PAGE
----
In order to avoid deflation Uncle Sam wants YOU to buy a house! And an expensive one!
When we borrow money, banks create brand new money. They do not lend existing money. Here is how banks create money.
This is called credit inflation. FED has been inflating credit for the last 50 years faster than GDP growth. This extra money in the economy makes it easier to earn it. People feel good. They forget that entire money supply is borrowed bank credit that needs to be paid back someday with interest!

This flood of money makes the current administration look good. Keep in mind, if the FED is not aligned with the US government, they can adopt reverse policies to make the administration look bad.

Remember all the talk about “Affordable Housing”? And right after the government promised American dream come true, they made mortgage easy, and propelled the home prices. That is not really affordable housing. When the home prices are came down in 2008-2011, instead of celebrating that home prices are affordable they adopted low interest rate policies to propel them up again. This is because Uncle Sam wants you to borrow money so that banks create money! As simple as that. The more you borrow, the better it is. This is the only tool that the government has to make it look like they are doing good.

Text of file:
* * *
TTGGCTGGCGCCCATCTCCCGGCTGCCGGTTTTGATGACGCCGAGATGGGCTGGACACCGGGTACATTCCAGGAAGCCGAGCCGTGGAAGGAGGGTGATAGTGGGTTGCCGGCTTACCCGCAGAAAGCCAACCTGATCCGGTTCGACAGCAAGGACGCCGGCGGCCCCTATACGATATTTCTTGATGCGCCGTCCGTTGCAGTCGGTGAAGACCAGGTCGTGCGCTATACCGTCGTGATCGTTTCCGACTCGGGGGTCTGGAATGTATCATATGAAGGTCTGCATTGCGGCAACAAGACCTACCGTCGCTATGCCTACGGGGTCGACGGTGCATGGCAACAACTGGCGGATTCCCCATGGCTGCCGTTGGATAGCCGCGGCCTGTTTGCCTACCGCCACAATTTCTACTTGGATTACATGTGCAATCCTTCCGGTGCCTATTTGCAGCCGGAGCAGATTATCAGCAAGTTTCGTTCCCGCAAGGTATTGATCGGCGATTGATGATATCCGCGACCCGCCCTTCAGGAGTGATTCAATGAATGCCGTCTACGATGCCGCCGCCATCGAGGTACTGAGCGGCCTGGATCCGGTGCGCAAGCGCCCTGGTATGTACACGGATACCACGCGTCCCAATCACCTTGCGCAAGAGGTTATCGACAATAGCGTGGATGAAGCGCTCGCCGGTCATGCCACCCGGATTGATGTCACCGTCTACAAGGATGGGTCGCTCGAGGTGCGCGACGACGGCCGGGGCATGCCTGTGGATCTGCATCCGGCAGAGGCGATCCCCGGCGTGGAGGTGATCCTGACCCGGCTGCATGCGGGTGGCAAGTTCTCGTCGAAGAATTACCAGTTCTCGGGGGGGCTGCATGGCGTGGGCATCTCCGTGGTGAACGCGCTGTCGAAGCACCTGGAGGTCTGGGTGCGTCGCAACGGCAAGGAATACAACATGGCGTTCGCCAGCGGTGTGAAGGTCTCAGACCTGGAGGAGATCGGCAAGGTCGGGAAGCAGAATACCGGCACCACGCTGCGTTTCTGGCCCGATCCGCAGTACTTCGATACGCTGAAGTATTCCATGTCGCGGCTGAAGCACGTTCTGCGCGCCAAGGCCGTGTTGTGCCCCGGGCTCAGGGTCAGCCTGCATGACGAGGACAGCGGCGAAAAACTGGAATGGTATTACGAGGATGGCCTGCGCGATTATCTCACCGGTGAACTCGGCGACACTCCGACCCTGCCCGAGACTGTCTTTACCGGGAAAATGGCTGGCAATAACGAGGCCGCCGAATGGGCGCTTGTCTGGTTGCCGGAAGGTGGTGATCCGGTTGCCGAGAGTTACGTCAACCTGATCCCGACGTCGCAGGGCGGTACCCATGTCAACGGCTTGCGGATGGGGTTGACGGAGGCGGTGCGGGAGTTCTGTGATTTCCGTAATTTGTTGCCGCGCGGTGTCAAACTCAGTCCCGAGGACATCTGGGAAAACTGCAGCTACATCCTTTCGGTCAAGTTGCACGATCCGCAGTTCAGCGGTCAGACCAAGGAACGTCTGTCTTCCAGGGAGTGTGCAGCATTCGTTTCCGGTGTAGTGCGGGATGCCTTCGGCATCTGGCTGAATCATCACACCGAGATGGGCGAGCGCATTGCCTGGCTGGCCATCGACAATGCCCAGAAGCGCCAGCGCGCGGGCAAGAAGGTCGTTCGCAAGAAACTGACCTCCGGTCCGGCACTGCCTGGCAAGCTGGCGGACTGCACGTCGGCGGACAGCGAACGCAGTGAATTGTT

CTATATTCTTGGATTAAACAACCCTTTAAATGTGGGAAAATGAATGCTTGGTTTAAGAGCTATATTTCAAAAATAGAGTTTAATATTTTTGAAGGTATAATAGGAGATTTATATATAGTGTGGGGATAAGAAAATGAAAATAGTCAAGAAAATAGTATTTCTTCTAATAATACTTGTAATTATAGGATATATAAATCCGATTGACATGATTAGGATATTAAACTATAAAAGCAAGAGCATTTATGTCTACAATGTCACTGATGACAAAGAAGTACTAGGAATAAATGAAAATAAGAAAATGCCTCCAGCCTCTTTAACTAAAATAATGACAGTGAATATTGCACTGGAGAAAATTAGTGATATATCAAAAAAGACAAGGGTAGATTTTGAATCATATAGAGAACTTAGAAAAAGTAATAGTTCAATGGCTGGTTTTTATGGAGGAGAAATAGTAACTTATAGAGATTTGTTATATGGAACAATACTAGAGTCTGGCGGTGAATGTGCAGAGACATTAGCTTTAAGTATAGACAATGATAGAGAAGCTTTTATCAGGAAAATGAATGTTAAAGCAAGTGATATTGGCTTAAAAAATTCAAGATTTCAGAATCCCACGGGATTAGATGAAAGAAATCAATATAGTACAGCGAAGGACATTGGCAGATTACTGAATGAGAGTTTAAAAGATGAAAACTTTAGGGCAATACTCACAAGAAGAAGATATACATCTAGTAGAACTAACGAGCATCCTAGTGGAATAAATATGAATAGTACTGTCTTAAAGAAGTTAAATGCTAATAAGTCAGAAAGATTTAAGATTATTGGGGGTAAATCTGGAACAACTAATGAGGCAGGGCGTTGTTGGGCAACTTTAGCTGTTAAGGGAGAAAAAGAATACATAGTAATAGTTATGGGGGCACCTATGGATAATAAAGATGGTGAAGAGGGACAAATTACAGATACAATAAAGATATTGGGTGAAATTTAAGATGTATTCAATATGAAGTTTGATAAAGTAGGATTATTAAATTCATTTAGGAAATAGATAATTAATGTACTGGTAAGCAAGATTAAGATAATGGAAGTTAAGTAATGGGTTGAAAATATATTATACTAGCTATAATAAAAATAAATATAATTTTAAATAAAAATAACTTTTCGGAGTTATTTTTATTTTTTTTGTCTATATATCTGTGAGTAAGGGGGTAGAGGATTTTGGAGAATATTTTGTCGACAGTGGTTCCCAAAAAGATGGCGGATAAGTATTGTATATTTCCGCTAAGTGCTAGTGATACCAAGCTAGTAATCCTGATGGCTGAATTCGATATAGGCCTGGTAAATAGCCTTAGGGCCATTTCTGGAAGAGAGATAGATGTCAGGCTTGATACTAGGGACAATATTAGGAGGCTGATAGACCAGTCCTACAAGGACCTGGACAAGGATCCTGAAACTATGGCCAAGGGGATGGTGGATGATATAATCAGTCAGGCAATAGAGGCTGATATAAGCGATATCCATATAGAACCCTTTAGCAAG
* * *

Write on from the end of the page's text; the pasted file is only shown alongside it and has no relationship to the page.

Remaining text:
This is why government subsidizes mortgages with interest deduction from income. That is a direct wealth transfer from renters / owners to the banks and makes it more attractive to buy expensive homes so that people borrow big, banks create money and inject it into the economy. That is why they offered cash for clunkers. So that you borrow and buy a car. That is why 8K first time home buyer credit was a in thing in the 2008 crash. This is why they allowed sub-prime. No 20% down. Liar loans were OK as long as you were willing to be a home owner (aka good citizen). Sounds like a good plan, right? Well, there is a limit to how much people can borrow. When the entire population reaches it’s natural limit, the bust arrives and the same process reverses itself, and it is called deflation.

FED has kicked the can down the road as far as they could. Now the road has ended. Inflation has shown its ugly head. Now FED wants to tigthen. This tightening will be felt across the industries, but mostly in housing as the wealth effect is dialed back.

Click here for a free report on how to survive deflation and another one about the deflationary pressures we are facing.